The Sun Valley City Council has decided to meet yet again to discuss Fly Sun Valley Alliance's proposed five-year, 1 percent increase to the local-option tax to support air service to the valley.
The council discussed the topic extensively and entertained many public comments during a special council meeting Wednesday. However, council members agreed that the issue deserves additional review. The council opted to continue its discourse during a special meeting Thursday, Aug. 9.
Much of Wednesday's discussion revolved around the joint powers agreement that would govern the use of the levied funds, should the voters of more than one Wood River Valley city approve ballot measures this November approving the new tax. Currently, Hailey, Ketchum and Sun Valley's city attorneys are working to put together a document whose language is satisfactory to the councils of all three cities.
The idea is to place the funds under the control of a board composed of representatives from each of the parties involved—the cities of Hailey, Ketchum and Sun Valley (assuming all three pass the ordinance), Blaine County (as an airport co-owner) and Friedman Memorial Airport. Each seat's vote would be weighted differently depending on how much each city contributes to the fund and on how highly valued the airport owners' and the airport's seats are deemed.
During the meeting, all four council members expressed differing concerns with the language of the current draft of the joint powers agreement. They directed City Attorney Adam King to make changes that would protect Sun Valley in the event that one or more of the other cities does not pass the tax increase. The Ketchum and Hailey councils will likely request their own corrections to the draft.
< By state law, the cities must have the language in final form by Sept. 7 if it is to appear on the November ballot.
Fly Sun Valley Alliance is pushing hard to get the ordinance on this year's ballot, touting it as a "golden opportunity." The group would use the funds from the tax to bolster air service to Friedman, in part by funding minimum-revenue guarantees to commercial airlines.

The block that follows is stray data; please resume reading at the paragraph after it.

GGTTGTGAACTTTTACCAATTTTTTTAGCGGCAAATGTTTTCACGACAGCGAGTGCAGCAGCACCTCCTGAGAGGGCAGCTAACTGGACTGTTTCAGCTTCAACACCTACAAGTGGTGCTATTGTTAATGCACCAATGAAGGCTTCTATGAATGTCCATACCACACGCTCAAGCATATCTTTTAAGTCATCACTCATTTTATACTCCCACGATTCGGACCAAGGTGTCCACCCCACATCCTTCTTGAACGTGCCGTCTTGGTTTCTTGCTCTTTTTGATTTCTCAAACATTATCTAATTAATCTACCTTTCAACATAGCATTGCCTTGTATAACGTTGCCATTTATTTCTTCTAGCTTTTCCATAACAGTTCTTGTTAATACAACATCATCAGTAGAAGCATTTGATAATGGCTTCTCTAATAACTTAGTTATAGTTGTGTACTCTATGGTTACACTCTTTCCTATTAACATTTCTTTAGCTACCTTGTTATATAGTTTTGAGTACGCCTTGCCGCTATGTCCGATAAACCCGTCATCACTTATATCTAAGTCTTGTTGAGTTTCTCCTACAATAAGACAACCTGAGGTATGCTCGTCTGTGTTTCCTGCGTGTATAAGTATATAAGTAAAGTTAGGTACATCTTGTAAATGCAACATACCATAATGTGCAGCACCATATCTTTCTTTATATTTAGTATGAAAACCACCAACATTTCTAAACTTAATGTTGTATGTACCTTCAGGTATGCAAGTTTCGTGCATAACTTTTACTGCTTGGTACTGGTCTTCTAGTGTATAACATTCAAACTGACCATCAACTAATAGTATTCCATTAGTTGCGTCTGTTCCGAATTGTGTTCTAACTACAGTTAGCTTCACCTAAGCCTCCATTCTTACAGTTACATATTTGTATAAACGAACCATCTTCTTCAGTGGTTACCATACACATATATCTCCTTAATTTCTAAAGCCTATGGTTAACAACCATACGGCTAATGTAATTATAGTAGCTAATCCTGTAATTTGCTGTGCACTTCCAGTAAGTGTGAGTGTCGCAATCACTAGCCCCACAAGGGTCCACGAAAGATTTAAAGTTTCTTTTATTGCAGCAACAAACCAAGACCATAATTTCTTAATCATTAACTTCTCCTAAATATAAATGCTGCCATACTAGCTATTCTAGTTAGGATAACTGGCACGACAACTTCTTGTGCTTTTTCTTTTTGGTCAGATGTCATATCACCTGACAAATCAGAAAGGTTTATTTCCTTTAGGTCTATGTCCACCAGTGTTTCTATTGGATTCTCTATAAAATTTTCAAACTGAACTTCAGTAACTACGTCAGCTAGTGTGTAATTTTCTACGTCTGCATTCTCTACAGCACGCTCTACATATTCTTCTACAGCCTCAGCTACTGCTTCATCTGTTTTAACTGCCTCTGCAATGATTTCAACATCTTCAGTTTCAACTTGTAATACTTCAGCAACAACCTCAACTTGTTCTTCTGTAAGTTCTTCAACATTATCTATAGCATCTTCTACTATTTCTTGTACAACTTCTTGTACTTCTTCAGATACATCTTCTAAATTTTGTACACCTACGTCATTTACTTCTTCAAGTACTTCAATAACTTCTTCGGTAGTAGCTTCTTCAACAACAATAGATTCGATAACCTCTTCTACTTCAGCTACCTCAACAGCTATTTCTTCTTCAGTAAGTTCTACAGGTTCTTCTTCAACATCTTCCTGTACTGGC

But some people feel things are moving too quickly. The city of Sun Valley, concerned about leaving the city vulnerable to a lawsuit for misuse of public funds, is approaching the proposal with caution.
"It feels rushed," Councilman Nils Ribi said in an interview. "The worry is that if we were sued for misuse of public funds, we might lose our ability to collect any local-option tax at all, not just the additional 1 percent. Right now, the LOT comprises 28 percent of our budget. That would be unaffordable."
Ribi said the Legislature is "just itching" for Wood River Valley cities that collect local-option taxes to "mess up."
"They dislike us having our LOT," he said. "A few other Idaho cities have LOTs, too. The state is not keen on them, but they particularly don't like the LOT in our little blue dot on the Idaho map."
Other Idaho cities that collect local-option taxes include Donnelly, Driggs, Lava Hot Springs and Stanley.
Idaho law allows resort cities to collect local-option taxes to offset costs to the city incurred by visitors who don't pay property taxes. However, local governments are not supposed to use public funds to support private organizations.
The Idaho Attorney General's Office recently released an opinion that it would be legally "defensible" for cities in the Wood River Valley to use local-option tax funds to support air service to the valley, as long as an agreement between the three cities were entered into with "great care" and for the "public purpose" of specifically increasing air service.
Brennan Rego: email@example.com